Link to Emotions Anonymous - Greensboro, Winston-Salem & High Point NC meetings (another 12-step fellowship)
Some of Our Materials
Serenity Prayer | 12 Steps | Characteristics | Promises
Link to an excellent article on relationship addiction
Download our literature (a single
Includes our meeting format and newcomer's brochure.
Format includes material from both AA and Robin Norwood's book (see below).
Feel free to use these in any way you find helpful.
A small, unaffiliated Twelve-Step support group in Greensboro, NC for people who recognize a pattern of unhealthy relationships in their lives and want to learn how to live differently. A safe, anonymous, respectful environment stressing self-worth, self-knowledge, self-care and healthy boundaries. You are not alone unless you choose to be. Come and see if our group works for you. Non-smoking.
Our literature is adapted from Alcoholics Anonymous (we follow the AA program of recovery), and from Robin Norwood's "Women Who Love Too Much" (with changes to apply to both men and women). We maintain a small lending library of books and tapes about relationships and recovery from relationship addiction.
We meet every Saturday morning from 10:30am to noon. Newcomers are always welcome, and our meetings are open to all.
Location: Congregational United
Church of Christ, 400 W. Radiance Dr., Greensboro, NC, 27403. We meet in the Rowland Room.
The church is one block off the intersection of Friendly Road and Radiance Drive.
Directions: From central Greensboro, head out Friendly Road. Radiance Drive is at the stop light just past the Mad Hatter restaurant. Turn right; church is a short block on left. Park on West or East Radiance Drive (either side of church); enter by upper-level right side door. The Rowland Room is immediately inside to your right.
Phone (info): (336) 227-0917 (leave message if necessary; we will return your call)
Email (info): GreensboroRA@email.com
Contact: Art @ (336) 227-0917, or email above - or just come!
from 10:30am - noon (Greensboro)
Cost: Free (small voluntary contribution; newcomers are asked not to contribute).
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God, grant me the serenity
to accept the things I cannot change,
the courage to change the things I can,
and the wisdom to know the difference.
An Alternate Serenity Prayer (for Codependents and Relationship Addicts)
God, grant me the serenity
to accept people for who they are,
the courage to change the only person I can,
and the wisdom to know that person is me.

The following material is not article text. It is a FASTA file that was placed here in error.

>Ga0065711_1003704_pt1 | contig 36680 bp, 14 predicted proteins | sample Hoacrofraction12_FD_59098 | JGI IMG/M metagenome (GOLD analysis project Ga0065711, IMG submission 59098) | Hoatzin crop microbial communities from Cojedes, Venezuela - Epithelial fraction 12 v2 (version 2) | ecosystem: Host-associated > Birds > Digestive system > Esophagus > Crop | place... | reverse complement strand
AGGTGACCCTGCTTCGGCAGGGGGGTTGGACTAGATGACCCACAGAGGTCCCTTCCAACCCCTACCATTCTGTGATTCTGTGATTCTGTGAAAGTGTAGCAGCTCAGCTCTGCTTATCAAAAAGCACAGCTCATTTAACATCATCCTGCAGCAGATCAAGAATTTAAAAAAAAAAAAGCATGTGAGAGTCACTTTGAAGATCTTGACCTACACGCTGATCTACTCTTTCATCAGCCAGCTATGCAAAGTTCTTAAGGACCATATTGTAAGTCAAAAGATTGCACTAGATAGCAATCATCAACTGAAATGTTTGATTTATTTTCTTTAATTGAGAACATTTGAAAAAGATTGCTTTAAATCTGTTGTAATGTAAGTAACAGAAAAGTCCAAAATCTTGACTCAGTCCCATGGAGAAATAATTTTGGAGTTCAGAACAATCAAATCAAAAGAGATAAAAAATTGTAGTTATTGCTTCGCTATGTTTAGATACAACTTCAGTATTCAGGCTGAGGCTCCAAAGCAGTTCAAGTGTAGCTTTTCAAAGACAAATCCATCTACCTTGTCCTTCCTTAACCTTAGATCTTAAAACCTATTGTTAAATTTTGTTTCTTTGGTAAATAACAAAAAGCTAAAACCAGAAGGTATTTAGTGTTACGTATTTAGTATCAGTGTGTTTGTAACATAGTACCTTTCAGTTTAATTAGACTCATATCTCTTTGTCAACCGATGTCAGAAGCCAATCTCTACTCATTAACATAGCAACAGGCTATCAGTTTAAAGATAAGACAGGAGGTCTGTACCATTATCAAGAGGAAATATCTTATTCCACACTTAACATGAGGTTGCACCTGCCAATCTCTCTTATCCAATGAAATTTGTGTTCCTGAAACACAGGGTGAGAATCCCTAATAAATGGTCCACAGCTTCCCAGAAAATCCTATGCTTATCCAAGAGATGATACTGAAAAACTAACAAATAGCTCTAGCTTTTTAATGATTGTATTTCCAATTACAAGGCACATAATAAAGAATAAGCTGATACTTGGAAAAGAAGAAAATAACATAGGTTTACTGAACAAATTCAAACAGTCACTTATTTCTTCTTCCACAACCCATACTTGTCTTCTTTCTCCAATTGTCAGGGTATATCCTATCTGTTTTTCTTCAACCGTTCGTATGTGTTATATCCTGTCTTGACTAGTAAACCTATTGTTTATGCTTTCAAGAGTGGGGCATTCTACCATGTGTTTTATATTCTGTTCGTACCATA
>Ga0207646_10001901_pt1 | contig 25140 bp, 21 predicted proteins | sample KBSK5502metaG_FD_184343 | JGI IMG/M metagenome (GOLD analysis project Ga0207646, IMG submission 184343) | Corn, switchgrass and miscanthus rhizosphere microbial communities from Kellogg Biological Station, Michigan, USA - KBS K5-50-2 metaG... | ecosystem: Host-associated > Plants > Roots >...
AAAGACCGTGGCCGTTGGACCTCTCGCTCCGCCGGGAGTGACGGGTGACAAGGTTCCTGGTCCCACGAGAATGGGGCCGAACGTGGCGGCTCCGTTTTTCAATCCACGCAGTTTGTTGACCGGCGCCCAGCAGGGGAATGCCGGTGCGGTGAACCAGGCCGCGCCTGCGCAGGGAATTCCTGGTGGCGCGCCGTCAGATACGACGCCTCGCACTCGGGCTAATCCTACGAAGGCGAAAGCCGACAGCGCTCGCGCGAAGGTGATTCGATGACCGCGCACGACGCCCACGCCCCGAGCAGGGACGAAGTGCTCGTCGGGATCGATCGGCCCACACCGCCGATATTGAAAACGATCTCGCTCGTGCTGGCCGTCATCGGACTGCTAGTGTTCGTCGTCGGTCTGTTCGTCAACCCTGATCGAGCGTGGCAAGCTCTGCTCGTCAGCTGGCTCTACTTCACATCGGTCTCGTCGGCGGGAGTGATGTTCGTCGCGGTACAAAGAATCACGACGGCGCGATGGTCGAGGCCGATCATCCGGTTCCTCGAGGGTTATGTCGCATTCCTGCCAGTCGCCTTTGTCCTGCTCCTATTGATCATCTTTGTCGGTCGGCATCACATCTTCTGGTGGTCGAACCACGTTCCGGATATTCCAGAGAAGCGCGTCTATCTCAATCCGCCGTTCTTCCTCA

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Relationships Anonymous 12 Steps
1. We admitted we were powerless over
relationships; that our lives had become unmanageable.
2. Came to believe that a power greater than ourselves could restore us to sanity.
3. Made a decision to turn our will and our lives over to the care of God as we understood God.
4. Made a searching and fearless moral inventory of ourselves.
5. Admitted to God, to ourselves, and to another human being the exact nature of our wrongs.
6. Were entirely ready to have God remove all these defects of character.
7. Humbly asked God to remove our shortcomings.
8. Made a list of all persons we had harmed, and became willing to make amends to them all.
9. Made direct amends to such people wherever possible, except when to do so would injure them or others.
10. Continued to take personal inventory and when we were wrong promptly admitted it.
11. Sought through prayer and meditation to improve our conscious contact with God, as we understood God, praying only for knowledge of God's will for us and the power to carry that out.
12. Having had a spiritual awakening as a result of these steps, we tried to carry this message to other relationship addicts, and to practice these principles in all our affairs.
Stage Two Recovery: A New Way of Life (Steps to Personal and Spiritual Growth)
1. Admitted that our lives lacked depth and
meaning and were significantly dysfunctional.
2. Came to believe that a Spiritual Power within ourselves could fill this void.
3. Made a decision to enter into a new relationship with this Spiritual Power.
4. Made a searching and fearless attempt to discover the reality of ourselves.
5. Communicated to our Spiritual Power, ourselves generally and a friend what we had discovered.
6. Were entirely ready to let our Spiritual Power help us reach our fuller potential.
7. Humbly asked our Spiritual Power for insight and guidance in this quest.
8. Made a list of all our relationships in need of healing and became open to new attitudes and behaviors.